More Noise Resilence

With the automatic tuning feature the local clock becomes significantly more accurate. Since I also added a persistence for the correction factors it is natural to assume that the clock will be more accurate right from the start. After experimenting and testing for more than two months I now know that the temperature influences at room temperature are low enough to achieve a precision of better than 3 ppm at startup. I even tried this under the roof where temperature swings are larger than in the rest of the house.

With other words: the assumption that the clock is accurate to about 100 ppm at startup can be replaced with the assumption that the clock is accurate to 5 ppm or better. Since the timeconstants for the 100 ppm clock precision already containw some safety margin this implies that I can increase the time constants for a tuned clock by a factor of 10.

The impact is that the initial decoder stage may collect 10 times the data and thus improve signal noise ratio accordingly. It follows that the clock will stay locked under even more adverse conditions. Also the threshhold time for the unlocked to free transition can be increased 10 times. Thus recovery from signal fading will be much better than before.

So how is this done in practice? The crucial pieces of code are as follows.

namespace DCF77_Frequency_Control {
   void auto_persist() {
        // ensure that reading of data can not be interrupted!!
        // do not write EEPROM while interrupts are blocked
        int16_t adjust;
        int8_t  precision;
        const uint8_t prev_SREG = SREG;
        if (data_pending && confirmed_precision > 0) {
            precision = confirmed_precision;
            adjust = DCF77_1_Khz_Generator::read_adjustment();
        } else {
            data_pending = false;
        SREG = prev_SREG;
        if (data_pending) {
            int16_t ee_adjust;
            int8_t  ee_precision;
            read_from_eeprom(ee_precision, ee_adjust);

            if (confirmed_precision < abs(ee_precision) ||        // - precision better than it used to be
                ( abs(ee_precision) < 8 &&                        // - precision better than 8 Hz or 0.5 ppm @ 16 MHz
                  abs(ee_adjust-adjust) > 8 )           ||        //   deviation worse than 8 Hz (thus 16 Hz or 1 ppm)
                ( confirmed_precision == 1 &&                     // - It takes more than 1 day to arrive at 1 Hz precision
                  abs(ee_adjust-adjust) > 0 ) )                   //   thus it acceptable to always write
                const int16_t new_ee_adjust = adjust;
                const int8_t  new_ee_precision = precision;
                SREG = prev_SREG;
                persist_to_eeprom(new_ee_precision, new_ee_adjust);
            data_pending = false;

    void setup() {
        int16_t adjust;
        int8_t ee_precision;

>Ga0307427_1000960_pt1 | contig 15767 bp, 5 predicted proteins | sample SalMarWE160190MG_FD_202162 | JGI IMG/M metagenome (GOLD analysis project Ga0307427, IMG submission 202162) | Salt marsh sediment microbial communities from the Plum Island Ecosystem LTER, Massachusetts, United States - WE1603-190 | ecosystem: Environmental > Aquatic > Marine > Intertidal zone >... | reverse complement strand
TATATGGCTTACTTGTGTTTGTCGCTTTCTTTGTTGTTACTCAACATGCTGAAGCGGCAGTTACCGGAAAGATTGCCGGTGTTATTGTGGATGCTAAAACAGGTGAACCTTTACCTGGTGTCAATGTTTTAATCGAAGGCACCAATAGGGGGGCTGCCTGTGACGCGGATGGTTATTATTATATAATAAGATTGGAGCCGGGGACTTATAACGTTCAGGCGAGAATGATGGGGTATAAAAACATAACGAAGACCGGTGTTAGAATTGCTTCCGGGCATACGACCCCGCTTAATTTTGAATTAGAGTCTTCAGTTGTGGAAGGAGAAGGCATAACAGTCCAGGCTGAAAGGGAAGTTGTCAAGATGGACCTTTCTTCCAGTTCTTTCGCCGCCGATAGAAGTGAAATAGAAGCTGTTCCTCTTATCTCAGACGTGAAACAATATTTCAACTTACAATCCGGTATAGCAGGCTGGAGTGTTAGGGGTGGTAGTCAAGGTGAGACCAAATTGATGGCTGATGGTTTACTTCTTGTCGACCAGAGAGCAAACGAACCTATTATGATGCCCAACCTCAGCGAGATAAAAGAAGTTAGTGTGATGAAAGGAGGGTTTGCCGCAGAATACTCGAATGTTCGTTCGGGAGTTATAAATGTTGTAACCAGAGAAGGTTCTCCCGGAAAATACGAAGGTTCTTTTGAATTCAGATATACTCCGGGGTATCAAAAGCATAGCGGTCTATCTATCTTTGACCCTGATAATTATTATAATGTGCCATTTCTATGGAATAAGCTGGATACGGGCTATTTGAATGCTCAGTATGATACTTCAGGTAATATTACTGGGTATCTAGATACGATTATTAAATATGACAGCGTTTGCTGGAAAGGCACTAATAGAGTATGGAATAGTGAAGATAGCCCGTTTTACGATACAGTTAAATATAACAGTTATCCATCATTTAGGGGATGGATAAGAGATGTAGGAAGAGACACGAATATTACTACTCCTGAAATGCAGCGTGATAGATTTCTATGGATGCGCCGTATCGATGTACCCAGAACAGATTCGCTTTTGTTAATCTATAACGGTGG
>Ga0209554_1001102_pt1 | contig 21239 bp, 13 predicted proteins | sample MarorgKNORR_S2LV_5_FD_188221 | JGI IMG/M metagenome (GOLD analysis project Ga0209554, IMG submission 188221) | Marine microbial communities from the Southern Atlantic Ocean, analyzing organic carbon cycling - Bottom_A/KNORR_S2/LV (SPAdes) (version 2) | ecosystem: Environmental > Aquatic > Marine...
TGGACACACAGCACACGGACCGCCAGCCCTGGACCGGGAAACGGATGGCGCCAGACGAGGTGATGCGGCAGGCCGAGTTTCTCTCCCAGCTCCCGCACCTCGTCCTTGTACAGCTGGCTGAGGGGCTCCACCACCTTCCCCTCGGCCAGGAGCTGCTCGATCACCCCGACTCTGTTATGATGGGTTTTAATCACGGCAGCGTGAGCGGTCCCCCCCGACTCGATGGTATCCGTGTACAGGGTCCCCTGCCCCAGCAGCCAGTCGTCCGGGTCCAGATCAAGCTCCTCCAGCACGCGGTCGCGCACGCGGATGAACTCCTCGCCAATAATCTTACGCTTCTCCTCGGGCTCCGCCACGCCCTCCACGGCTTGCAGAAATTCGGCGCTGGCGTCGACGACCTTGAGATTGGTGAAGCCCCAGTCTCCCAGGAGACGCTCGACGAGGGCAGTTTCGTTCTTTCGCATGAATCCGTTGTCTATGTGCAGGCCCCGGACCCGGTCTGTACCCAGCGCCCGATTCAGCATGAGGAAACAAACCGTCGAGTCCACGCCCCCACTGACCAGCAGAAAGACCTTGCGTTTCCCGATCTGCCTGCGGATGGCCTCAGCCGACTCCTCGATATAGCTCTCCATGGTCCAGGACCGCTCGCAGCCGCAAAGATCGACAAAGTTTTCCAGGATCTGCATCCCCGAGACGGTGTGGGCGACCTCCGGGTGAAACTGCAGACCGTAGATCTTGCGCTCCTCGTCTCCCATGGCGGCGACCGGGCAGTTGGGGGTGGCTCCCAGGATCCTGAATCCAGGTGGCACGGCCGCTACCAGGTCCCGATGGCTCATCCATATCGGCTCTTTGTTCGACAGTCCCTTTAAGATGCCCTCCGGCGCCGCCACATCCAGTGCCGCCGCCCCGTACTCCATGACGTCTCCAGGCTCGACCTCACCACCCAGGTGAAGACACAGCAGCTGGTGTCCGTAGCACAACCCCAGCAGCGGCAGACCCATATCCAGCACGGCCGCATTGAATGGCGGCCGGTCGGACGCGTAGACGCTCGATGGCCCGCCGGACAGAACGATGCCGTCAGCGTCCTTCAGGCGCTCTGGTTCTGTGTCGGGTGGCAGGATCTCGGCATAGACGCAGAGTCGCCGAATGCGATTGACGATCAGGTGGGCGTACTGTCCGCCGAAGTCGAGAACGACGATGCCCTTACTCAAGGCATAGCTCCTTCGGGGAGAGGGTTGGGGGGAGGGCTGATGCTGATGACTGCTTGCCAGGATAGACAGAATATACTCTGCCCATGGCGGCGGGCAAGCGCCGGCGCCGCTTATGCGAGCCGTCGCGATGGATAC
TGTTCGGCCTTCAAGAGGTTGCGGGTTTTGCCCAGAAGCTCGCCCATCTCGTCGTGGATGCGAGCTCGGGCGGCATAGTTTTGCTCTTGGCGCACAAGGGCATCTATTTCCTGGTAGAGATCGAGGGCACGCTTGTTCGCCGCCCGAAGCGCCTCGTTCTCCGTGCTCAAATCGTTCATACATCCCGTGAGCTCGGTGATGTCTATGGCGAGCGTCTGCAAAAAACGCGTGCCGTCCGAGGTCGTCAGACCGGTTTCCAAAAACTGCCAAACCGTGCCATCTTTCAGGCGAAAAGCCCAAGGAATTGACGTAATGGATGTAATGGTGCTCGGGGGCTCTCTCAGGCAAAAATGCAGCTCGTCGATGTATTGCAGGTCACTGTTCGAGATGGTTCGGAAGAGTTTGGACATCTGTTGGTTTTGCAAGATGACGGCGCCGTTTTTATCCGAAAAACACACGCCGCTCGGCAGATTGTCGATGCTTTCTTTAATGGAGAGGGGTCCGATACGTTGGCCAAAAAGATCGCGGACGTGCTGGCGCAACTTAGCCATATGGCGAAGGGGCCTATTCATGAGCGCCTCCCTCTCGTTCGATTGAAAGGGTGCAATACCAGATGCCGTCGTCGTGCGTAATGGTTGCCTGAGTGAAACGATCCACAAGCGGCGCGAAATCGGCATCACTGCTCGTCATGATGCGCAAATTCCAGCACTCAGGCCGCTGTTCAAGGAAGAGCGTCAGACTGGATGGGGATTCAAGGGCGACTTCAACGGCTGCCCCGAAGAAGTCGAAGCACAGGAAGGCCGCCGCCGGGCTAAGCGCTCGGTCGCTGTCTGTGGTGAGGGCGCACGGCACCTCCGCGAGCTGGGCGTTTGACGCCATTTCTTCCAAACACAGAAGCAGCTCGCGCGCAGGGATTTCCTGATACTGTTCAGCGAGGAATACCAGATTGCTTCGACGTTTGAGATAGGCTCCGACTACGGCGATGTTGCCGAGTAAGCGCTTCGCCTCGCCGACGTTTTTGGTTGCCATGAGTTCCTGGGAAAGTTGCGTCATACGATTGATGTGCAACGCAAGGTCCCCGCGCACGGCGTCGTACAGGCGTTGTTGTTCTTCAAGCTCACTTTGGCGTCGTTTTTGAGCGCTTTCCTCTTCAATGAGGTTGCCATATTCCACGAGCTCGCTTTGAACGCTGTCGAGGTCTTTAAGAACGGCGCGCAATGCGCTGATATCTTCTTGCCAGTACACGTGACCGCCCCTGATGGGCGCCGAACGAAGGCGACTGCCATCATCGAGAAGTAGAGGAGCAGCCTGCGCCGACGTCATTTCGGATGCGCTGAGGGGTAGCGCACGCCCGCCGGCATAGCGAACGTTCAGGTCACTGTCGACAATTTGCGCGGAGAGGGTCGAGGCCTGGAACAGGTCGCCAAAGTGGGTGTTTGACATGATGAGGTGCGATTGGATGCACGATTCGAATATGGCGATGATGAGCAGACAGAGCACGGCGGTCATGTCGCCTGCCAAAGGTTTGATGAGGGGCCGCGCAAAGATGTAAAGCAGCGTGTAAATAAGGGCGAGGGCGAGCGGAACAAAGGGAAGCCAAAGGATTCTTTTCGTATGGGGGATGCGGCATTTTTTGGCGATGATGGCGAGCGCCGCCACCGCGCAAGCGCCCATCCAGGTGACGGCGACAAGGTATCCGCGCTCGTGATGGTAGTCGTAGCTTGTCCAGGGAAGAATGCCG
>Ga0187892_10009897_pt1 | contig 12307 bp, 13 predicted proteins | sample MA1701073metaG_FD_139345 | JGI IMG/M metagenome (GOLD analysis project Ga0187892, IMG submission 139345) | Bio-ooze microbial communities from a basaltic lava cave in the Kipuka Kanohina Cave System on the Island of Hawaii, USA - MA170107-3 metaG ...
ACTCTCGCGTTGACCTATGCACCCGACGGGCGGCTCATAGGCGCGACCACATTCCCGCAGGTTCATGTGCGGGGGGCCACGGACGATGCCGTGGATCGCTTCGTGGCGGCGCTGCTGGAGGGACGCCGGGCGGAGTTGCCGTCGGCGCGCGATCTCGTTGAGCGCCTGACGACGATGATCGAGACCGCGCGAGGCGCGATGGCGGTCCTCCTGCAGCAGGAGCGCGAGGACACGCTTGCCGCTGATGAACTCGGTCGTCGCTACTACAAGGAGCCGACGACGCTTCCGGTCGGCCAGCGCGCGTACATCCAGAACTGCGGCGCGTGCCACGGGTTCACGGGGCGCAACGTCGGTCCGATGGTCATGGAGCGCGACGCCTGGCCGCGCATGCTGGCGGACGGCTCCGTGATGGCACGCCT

read_from_eeprom(ee_precision, adjust);
        if (ee_precision) {

        const uint8_t prev_SREG = SREG;

        SREG = prev_SREG;

As you can see, as soon as the precision is 8 Hz (or 0.5 ppm) or if it gets a frequency adjustment during setup it will call DCF77_Clock_Controller::on_tuned_clock(). As the name indicates this should be considered something like a “event handler”. The implementation dispatches the call as follows.

    void on_tuned_clock() {

The two setters just increase the time constants for the DCF77_Demodulator and the DCF77_Local_Clock Module.

namespace DCF77_Demodulator {
    // how many seconds may be cummulated
    // this controls how slow the filter may be to follow a phase drift
    // N times the clock precision shall be smaller 1/100
    // clock 30 ppm => N < 300
    uint16_t N = 300;
    void set_has_tuned_clock() {
        // will be called once crystal is tuned to better than 1 ppm.
        N = 3600;

namespace DCF77_Local_Clock {
    uint32_t max_unlocked_seconds = 3000;
    void set_has_tuned_clock() {
        max_unlocked_seconds = 30000;

The impact is tremendous. Do you remember the Phase Detection Experiment? N controls the bin size of the decoder for the phase detection. A larger value of N implies that it will tolerate significantly more noise. The noise tolerance is increased to a level where you can disconnect the receiver antenna for more than half an hour without losing the lock.

The increase of the max_unlocked_seconds to 30000 will in addition enable accelerated recapture of the phase lock for the first 30000 seconds (more than 8 hours) after losing a lock.

Although this is very cool there is one issue with this approach that kept bugging me. Some of my readers (most notably from the UK) noticed that they have difficulties with the auto tune. This is because they are not only dealing with notice but with significant fading. Often they will have only some hours of DCF77 reception per day. The noise is easily filtered by my clock but the periods are usually to short to finish the auto tuning. So these guys with the weakest signals and the poorest SNR will not get this improved noise tolerance. Obviously there is a need for automatic tuning that can tolerate signal loss during the tuning process.

My solution is a new and significantly improved auto tuning algorithm. Below is the meat of the new implementation.

namespace DCF77_Frequency_Control {